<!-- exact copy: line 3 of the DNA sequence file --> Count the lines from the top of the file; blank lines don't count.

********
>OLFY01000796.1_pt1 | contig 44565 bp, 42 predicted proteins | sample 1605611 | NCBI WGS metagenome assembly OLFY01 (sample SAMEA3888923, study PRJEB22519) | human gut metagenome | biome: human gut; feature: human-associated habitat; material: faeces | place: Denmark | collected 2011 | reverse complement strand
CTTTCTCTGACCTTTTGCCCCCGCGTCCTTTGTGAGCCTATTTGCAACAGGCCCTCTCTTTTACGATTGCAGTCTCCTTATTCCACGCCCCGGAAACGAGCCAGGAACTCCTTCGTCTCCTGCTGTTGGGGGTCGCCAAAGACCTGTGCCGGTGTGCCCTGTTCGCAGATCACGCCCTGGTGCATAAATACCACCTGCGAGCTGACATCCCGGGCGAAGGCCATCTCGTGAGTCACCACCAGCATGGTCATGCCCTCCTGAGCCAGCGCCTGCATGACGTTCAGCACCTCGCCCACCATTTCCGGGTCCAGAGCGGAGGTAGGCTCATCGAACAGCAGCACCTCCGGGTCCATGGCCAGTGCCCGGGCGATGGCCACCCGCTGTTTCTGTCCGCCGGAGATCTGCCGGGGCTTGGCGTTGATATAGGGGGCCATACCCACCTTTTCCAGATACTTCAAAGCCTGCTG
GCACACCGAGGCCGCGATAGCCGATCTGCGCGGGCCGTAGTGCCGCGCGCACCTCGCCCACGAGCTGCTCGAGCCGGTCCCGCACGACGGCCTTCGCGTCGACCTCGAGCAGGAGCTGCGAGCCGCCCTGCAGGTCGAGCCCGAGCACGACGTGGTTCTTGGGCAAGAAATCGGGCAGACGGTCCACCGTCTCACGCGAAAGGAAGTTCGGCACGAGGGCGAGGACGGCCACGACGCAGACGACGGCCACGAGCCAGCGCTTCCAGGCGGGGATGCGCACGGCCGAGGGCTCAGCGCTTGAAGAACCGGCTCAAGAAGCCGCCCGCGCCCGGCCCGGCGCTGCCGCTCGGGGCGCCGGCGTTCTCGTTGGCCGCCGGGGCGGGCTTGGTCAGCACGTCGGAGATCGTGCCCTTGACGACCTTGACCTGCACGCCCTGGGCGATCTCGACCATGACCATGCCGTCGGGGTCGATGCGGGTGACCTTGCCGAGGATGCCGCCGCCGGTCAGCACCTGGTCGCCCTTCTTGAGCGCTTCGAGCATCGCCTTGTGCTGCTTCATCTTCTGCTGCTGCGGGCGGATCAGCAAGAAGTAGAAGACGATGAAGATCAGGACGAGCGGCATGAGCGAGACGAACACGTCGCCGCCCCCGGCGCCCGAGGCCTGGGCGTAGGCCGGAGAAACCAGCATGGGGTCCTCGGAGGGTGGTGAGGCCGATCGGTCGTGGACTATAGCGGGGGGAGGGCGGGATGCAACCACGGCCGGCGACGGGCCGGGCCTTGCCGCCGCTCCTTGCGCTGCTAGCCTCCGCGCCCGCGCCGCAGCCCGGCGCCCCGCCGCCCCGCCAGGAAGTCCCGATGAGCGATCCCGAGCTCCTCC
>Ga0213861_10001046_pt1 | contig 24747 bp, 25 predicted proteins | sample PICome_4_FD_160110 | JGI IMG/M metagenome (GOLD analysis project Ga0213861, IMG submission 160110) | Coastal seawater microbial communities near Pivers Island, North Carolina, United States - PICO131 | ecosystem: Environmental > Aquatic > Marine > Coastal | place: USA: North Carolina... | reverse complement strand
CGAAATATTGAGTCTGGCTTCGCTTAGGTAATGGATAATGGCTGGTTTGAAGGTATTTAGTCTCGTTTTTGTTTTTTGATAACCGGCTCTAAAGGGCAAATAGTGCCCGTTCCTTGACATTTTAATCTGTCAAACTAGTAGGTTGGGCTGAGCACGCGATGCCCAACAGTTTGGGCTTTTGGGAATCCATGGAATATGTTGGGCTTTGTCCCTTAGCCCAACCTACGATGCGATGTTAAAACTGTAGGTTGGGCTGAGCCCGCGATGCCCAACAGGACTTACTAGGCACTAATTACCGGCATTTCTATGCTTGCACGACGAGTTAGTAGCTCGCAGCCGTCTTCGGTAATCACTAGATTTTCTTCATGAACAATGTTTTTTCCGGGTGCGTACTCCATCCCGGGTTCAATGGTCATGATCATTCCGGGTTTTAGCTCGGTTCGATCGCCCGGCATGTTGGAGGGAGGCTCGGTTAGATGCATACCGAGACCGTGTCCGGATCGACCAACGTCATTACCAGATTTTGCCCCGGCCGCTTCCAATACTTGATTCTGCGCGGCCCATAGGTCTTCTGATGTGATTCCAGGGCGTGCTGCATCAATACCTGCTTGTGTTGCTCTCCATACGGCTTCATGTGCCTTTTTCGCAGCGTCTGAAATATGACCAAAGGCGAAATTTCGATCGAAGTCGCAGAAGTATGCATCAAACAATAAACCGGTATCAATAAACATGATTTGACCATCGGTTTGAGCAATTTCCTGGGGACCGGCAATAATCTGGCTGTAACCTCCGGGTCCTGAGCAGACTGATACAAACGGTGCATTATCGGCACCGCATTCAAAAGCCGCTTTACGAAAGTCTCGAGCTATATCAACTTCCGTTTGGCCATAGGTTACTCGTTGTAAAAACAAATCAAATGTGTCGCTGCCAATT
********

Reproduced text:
GCACACCGAGGCCGCGATAGCCGATCTGCGCGGGCCGTAGTGCCGCGCGCACCTCGCCCACGAGCTGCTCGAGCCGGTCCCGCACGACGGCCTTCGCGTCGACCTCGAGCAGGAGCTGCGAGCCGCCCTGCAGGTCGAGCCCGAGCACGACGTGGTTCTTGGGCAAGAAATCGGGCAGACGGTCCACCGTCTCACGCGAAAGGAAGTTCGGCACGAGGGCGAGGACGGCCACGACGCAGACGACGGCCACGAGCCAGCGCTTCCAGGCGGGGATGCGCACGGCCGAGGGCTCAGCGCTTGAAGAACCGGCTCAAGAAGCCGCCCGCGCCCGGCCCGGCGCTGCCGCTCGGGGCGCCGGCGTTCTCGTTGGCCGCCGGGGCGGGCTTGGTCAGCACGTCGGAGATCGTGCCCTTGACGACCTTGACCTGCACGCCCTGGGCGATCTCGACCATGACCATGCCGTCGGGGTCGATGCGGGTGACCTTGCCGAGGATGCCGCCGCCGGTCAGCACCTGGTCGCCCTTCTTGAGCGCTTCGAGCATCGCCTTGTGCTGCTTCATCTTCTGCTGCTGCGGGCGGATCAGCAAGAAGTAGAAGACGATGAAGATCAGGACGAGCGGCATGAGCGAGACGAACACGTCGCCGCCCCCGGCGCCCGAGGCCTGGGCGTAGGCCGGAGAAACCAGCATGGGGTCCTCGGAGGGTGGTGAGGCCGATCGGTCGTGGACTATAGCGGGGGGAGGGCGGGATGCAACCACGGCCGGCGACGGGCCGGGCCTTGCCGCCGCTCCTTGCGCTGCTAGCCTCCGCGCCCGCGCCGCAGCCCGGCGCCCCGCCGCCCCGCCAGGAAGTCCCGATGAGCGATCCCGAGCTCCTCC